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boyonfloorBehaviors that are considered challenging are commonly seen in CHARGE syndrome.  These behaviors differ from those seen in other syndromes that include deafblindness and those that do not.  The reasons for these behaviors can vary and may be due to multisensory impairments, inability to self-regulate, and issues with arousal.  Learning to understand the function of these behaviors and that these behaviors serve as communication is important.
Behavior in CHARGE








American Journal of Medical Genetics Special Series of Articles on Behavior in CHARGE Syndrome – A symposium focusing on behaviors in CHARGE syndrome was held at the 6th International CHARGE Syndrome Conference in 2003.  This series of articles is based on the papers presented at the conference and three additional papers.  A range of topics relating to behaviors in CHARGE are discussed, including:

  • repetitive behaviors
  • behavioral features of CHARGE compared to other syndromes
  • autisitic-like behaviors in CHARGE
  • behavioral profiles and developmental/behavioral data
  • adaptive behaviors
  • reducing challenging behavior and fostering effective learning
  • factors related to communication development
  • parent perspectives on behavior
  • executive functioning

CHARGE Syndrome Factsheet: Behavior from Sense UK

Behavior in CHARGE syndrome – Specific unusual behaviors are often associated with specific genetic syndromes. This is sometimes described as a behavioral phenotype. In contrast to providing a psychiatric diagnosis, a behavioral phenotype describes what is unique to the behavior associated with specific syndromes. While behaviors in CHARGE are as complex and variable as other aspects of the syndrome, there are some commonalities that raise the possibility of common sources for these behaviors. This article addresses how pain, sensory issues, and anxiety may impact the behavior of individuals with CS, and how the development of self-regulation skills might help to mitigate some of these behaviors.
Timothy S. Hartshorne, Kasee K. Stratton, David Brown, Shanti Madhavan-Brown and Megan C. Schmittel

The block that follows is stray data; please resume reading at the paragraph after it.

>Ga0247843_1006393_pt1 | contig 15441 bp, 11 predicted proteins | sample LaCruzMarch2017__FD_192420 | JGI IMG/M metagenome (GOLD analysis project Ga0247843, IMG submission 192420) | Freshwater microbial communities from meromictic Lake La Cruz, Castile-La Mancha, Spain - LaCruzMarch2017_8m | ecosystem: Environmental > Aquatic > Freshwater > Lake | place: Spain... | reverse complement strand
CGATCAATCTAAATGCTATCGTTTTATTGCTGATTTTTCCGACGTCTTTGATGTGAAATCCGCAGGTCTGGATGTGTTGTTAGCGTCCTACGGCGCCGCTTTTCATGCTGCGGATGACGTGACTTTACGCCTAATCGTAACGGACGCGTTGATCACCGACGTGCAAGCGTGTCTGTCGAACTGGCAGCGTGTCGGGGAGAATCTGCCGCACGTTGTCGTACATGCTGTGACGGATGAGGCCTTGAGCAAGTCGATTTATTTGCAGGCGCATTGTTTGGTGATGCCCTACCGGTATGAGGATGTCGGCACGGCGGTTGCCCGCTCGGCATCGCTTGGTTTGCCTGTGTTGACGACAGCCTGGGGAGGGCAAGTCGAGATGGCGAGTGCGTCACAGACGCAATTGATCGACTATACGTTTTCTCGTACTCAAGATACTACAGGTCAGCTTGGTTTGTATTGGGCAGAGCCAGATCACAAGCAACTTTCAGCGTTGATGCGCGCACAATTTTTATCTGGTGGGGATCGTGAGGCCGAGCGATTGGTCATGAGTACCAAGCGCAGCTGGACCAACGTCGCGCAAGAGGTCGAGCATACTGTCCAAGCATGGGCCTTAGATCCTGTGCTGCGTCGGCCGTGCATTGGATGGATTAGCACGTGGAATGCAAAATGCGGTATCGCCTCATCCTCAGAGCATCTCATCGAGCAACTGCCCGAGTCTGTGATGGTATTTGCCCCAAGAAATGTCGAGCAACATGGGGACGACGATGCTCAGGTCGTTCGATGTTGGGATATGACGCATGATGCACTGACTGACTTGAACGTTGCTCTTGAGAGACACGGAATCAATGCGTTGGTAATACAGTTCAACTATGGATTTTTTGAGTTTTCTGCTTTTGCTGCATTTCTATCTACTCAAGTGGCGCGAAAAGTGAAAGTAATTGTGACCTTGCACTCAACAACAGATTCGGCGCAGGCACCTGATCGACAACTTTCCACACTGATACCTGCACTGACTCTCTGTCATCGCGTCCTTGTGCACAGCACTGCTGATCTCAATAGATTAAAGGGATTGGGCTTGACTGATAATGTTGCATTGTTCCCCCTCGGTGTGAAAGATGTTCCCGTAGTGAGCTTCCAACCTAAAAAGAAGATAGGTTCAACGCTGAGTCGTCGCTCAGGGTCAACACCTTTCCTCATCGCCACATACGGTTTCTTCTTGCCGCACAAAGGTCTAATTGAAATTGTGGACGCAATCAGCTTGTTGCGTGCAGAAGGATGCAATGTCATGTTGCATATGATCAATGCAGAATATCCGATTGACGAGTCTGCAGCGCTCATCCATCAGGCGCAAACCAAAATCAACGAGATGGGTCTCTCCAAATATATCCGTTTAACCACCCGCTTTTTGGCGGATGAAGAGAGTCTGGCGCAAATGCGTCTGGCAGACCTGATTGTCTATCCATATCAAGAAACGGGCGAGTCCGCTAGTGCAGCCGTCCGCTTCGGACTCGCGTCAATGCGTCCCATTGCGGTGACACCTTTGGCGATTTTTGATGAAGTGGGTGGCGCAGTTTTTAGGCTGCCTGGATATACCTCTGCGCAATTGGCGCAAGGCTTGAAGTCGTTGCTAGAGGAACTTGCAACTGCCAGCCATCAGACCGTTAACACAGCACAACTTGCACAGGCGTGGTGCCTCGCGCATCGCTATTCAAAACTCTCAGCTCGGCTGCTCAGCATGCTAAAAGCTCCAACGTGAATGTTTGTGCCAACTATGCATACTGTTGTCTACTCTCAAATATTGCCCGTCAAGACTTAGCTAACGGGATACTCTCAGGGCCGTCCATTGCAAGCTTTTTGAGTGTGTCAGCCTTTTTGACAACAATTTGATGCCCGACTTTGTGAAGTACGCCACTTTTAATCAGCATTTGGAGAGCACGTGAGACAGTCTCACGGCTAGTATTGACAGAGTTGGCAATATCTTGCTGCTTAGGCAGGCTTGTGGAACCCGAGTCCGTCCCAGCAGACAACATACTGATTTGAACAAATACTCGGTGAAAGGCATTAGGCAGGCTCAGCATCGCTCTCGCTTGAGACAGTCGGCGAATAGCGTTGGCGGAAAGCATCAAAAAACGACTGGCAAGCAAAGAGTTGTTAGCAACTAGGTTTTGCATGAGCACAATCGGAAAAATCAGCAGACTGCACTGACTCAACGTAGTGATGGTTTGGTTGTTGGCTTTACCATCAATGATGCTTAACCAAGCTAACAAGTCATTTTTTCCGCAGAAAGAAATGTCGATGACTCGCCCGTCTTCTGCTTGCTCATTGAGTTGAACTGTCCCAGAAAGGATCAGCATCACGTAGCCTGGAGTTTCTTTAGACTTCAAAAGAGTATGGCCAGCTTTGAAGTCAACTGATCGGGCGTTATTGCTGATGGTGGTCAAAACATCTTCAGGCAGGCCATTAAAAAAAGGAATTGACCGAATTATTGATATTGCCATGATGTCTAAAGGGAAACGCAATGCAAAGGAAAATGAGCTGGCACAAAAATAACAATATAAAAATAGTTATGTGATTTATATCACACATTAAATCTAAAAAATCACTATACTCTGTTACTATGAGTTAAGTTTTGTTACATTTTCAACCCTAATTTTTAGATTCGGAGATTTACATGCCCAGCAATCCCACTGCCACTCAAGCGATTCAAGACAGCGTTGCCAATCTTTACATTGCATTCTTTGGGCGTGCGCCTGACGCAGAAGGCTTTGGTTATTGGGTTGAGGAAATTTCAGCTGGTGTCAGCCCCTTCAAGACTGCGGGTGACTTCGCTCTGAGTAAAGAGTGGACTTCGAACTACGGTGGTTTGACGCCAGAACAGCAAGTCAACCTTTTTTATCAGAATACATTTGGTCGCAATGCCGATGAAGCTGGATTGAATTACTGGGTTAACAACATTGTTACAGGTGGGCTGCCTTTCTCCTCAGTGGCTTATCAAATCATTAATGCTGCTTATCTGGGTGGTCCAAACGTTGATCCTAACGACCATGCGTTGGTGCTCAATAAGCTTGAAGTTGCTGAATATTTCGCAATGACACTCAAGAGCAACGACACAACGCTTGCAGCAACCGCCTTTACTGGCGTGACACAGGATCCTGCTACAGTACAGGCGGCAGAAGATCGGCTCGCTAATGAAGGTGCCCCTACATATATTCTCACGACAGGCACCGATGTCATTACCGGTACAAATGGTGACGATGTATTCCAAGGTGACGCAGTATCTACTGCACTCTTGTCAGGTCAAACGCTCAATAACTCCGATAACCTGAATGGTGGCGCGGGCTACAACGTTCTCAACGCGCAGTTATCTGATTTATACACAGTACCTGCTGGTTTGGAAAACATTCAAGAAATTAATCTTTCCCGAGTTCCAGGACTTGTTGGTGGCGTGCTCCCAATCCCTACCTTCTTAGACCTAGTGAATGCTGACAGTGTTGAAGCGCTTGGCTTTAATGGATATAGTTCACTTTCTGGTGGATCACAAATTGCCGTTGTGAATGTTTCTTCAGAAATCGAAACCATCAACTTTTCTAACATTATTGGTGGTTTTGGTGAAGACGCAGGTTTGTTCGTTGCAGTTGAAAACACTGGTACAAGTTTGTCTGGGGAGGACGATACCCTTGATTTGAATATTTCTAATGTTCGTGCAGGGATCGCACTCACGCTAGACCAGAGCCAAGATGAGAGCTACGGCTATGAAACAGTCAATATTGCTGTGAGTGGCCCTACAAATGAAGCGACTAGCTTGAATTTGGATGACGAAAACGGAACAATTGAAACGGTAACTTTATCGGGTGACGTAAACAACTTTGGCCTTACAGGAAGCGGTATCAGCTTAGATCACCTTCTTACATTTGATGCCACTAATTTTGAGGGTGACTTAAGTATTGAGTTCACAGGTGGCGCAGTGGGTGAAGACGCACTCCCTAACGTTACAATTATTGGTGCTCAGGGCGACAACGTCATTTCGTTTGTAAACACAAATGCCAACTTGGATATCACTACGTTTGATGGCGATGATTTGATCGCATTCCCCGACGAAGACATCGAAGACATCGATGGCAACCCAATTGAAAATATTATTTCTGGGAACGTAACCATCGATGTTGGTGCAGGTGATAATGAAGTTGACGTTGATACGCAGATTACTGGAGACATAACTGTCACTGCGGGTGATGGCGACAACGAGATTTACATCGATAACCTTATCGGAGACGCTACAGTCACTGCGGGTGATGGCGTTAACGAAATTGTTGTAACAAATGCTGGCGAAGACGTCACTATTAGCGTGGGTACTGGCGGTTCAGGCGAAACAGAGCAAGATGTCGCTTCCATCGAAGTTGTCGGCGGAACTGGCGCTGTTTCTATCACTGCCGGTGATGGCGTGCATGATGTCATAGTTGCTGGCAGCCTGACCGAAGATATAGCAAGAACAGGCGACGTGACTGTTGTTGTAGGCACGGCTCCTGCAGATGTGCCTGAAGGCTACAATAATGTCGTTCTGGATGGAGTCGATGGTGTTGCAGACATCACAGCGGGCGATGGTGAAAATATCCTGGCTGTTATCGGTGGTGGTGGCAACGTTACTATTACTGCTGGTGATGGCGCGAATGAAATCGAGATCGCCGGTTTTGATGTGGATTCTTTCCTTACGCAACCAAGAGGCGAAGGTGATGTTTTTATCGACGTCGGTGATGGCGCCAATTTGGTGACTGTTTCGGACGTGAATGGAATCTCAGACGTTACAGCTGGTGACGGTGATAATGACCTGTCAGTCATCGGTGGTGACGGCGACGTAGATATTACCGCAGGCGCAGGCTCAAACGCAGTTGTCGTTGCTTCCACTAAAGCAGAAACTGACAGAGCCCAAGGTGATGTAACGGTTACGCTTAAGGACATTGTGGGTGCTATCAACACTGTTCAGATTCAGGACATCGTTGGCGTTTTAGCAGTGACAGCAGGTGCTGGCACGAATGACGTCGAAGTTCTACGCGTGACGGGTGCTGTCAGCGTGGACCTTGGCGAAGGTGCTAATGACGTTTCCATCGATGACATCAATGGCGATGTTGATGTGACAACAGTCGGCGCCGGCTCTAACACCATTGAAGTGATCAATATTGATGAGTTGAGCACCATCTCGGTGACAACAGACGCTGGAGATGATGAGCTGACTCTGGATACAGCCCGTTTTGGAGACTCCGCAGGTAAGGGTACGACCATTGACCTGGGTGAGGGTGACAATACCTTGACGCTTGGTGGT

Self – Regulation in Individuals with CHARGE syndrome – Self-regulation is our capacity to manage our responses to things that happen in our lives. Self-regulation as a deficit in individuals with CHARGE syndrome has been on our minds for a number of years. But it was in October of 2009 that we sat together in Jude’s office in Bergen, Norway, and created the four dimensional model of self-regulation. This Monograph is based on a series of articles that appeared in DbI Review from January, 2014 to January 2016. We hope that the publication of this Monograph might lead to a wider audience.
Timothy S. Hartshorne and Jude T. Nicholas










Presentation Handouts

Behavior as self-regulatory adaptation, or “I can’t believe my child just did that!” – Tim Hartshorne

Identifying Effective Positive Behavioral Supports for Young Adults with CHARGE Syndrome – Susan Bashinksi

Fostering Self-Regulation Strategies in CHARGE Syndrome – Maria Ramirez

Anticipation & Behavior – Tim Hartshorne

Which Way is Up? – How behavior reveals sensory processing differences in children with CHARGE Syndrome – Kate Beals

Quality Not Quantity – Thoughts on Communication, Behaviour, Play and Passions – Rob Last

Why Does My Child Do That? Explanation of and Strategies for Dealing with Compulsive Behaviors and OCD in CHARGE Syndrome – Nancy Salem-Hartshorne


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CHARGE Syndrome Foundation Webinars:

Top Ten Strategies for Promoting Positive Behavior

Why Does My Child Do That? Compulsive Behaviors and OCD in CHARGE Syndrome 

Perkins Webcast: Behavioral Issues with Tim Hartshorne











Origins of Behaviors: A CHARGE Syndrome Behaviors Checklist